The Activist's Soundtrack(Archive)
The beginning of 2002 has seen the development of a number of unique initiatives at the crossroads of music and activism–from creative ways to bring environmental activism to fans, to using corporate sponsorship to hold companies accountable.
New Power Project RevisitedAs we reported in Investing For A Better World last fall, Trillium Asset Management worked with Mike Diamond of the Beastie Boys to pull together a coalition of musicians called the New Power Project (NPP). NPP was formed to support the Save Our Environment Action Center, a coalition of the nation’s most influential environmental advocacy groups, and its efforts to defeat the shortsighted energy bill proposed by the Bush administration. The coalition drew quite a bit of attention with feature articles in the New York Times, Rolling Stone and a host of other publications.
Unfortunately, the Administration’s bill was passed by the Republican-dominated House of Representatives at the end of the summer and is headed for debate in the Senate. Reacting to the legislation, Diamond said, “Drilling in our last wild places like the Arctic Refuge? Risking Three Mile Islands with more nuclear power? That thinking is as old as fossil fuels. We would all benefit from a plan inclusive of environmental conservation, fuel efficiency and alternative energy sources.”
This time around, Trillium Asset Management and Diamond have brought artists Kevin Richardson (of the Backstreet Boys), REM, the Roots and Live into the NPP fold, joining existing members the Beastie Boys, Barenaked Ladies, Tom Petty & the Heartbreakers, Dave Matthews Band, Blues Traveler, Moby, Trey Anastasio (from Phish), Jackson Browne, Alanis Morissette, James Taylor and others. The musicians will mobilize their fans by encouraging them to visit the www.saveourenvironment.org/newpower site where they can send a free fax to their senators about the plan.
Dave Matthews Band meets Ben and JerryMore than the flavor of the month, One Sweet Whirled is the new Ben & Jerry’s flavor and a play on the Dave Matthews Band song “One Sweet World” from the group’s 1993 album, Remember Two Things. In a cause-marketing campaign bringing together the aforementioned Save Our Environment coalition, Ben & Jerry’s, and the Dave Matthews Band, the three will team to promote a campaign aimed at fighting Global Warming.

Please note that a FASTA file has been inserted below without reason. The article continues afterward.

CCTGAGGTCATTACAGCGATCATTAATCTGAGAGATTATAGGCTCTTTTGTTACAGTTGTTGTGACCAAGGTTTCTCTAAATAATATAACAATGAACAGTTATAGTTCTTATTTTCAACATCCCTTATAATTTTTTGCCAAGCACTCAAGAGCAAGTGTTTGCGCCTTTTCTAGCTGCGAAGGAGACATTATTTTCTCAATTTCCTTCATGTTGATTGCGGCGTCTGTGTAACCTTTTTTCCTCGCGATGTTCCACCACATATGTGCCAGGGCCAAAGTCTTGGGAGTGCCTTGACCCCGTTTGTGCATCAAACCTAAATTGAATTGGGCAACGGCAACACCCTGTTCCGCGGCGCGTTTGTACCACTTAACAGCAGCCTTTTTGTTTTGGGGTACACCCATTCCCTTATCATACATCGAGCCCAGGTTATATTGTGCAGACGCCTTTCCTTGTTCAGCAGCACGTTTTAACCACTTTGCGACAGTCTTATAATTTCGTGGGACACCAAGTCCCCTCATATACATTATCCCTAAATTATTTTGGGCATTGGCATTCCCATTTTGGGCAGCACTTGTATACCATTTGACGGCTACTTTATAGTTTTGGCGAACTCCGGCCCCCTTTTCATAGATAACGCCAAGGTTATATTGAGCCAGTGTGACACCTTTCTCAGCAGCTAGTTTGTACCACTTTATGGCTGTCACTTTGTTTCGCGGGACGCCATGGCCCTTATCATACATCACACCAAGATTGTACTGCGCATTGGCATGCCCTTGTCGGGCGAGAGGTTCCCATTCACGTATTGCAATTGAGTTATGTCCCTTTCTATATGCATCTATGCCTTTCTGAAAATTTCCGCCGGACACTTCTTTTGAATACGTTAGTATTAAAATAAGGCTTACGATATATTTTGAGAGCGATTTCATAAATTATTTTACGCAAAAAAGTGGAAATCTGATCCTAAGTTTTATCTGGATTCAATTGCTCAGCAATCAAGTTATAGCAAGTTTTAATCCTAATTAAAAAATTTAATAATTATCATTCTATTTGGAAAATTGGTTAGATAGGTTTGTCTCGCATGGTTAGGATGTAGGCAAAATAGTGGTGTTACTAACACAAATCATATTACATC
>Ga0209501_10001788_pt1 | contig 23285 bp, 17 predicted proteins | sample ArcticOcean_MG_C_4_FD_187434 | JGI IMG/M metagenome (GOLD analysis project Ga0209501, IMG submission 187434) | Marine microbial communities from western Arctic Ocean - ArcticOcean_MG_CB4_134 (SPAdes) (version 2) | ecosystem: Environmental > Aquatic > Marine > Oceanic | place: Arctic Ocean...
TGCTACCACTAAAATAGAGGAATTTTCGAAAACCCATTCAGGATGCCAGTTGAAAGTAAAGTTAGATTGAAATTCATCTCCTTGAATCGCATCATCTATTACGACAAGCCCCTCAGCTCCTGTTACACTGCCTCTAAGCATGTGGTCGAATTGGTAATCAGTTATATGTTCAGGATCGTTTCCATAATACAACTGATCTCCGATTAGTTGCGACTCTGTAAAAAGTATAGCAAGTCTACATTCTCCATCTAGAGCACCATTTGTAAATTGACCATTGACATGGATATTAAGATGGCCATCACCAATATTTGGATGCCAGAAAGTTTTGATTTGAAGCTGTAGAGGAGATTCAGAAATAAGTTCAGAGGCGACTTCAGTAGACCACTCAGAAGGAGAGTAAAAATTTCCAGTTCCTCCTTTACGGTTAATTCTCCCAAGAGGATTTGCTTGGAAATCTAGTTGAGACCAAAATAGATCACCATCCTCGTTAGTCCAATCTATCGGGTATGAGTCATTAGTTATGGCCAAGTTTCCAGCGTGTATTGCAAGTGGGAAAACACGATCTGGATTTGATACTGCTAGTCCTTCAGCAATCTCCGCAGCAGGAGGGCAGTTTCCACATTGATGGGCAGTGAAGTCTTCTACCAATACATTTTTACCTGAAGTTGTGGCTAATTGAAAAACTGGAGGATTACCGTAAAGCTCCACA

The campaign, which will include promotional booths on the Dave Matthews Band tour during the spring and summer, will highlight simple, everyday steps people can take to lower their carbon emissions. Ben & Jerry’s Chief Marketing Officer Walt Freese noted, “We feel that this type of values-led, action-oriented program represents a cool new way to do some good.”
One Sweet Whirled is already available at Ben & Jerry’s Scoops Shops nationwide, and will be shipping in pints to stores by late February. Keep an eye out for developments at the website: www.onesweetwhirled.org, or www.benjerry.com.
Chumbawamba Uses Robin Hood Tactics in GM Sponsorship DealRecently, the famously irreverent Brit punks with pop appeal, Chumbawamba, were asked if General Motors could use the song “Pass It Along,” from their recent album, Wysiwyg, in a commercial for GM’s Pontiac line of cars. The song, which is an anthem for free music on the internet, captures the gritty and dissident sound of youth, the target audience for this particular ad campaign.
After some internal debate, Chumbawamba agreed, but there was a catch. They turned around and distributed the $100,000 licensing fee they received for the commercial to two non-profit organizations campaigning for corporate accountability, CorpWatch and IndyMedia. CorpWatch will use the money to document GM’s social and environmental impacts.
A growing number of artists facing sponsorship choices are making similar decisions. For the past several years, Trillium Asset Management has been helping artists view sponsorship as an opportunity for leverage on corporations and their policies, internally and externally. Our hope is that in time, most artists will, like Chumbawamba, bring issues of corporate social responsibility into their deliberations of corporate entertainment sponsorship.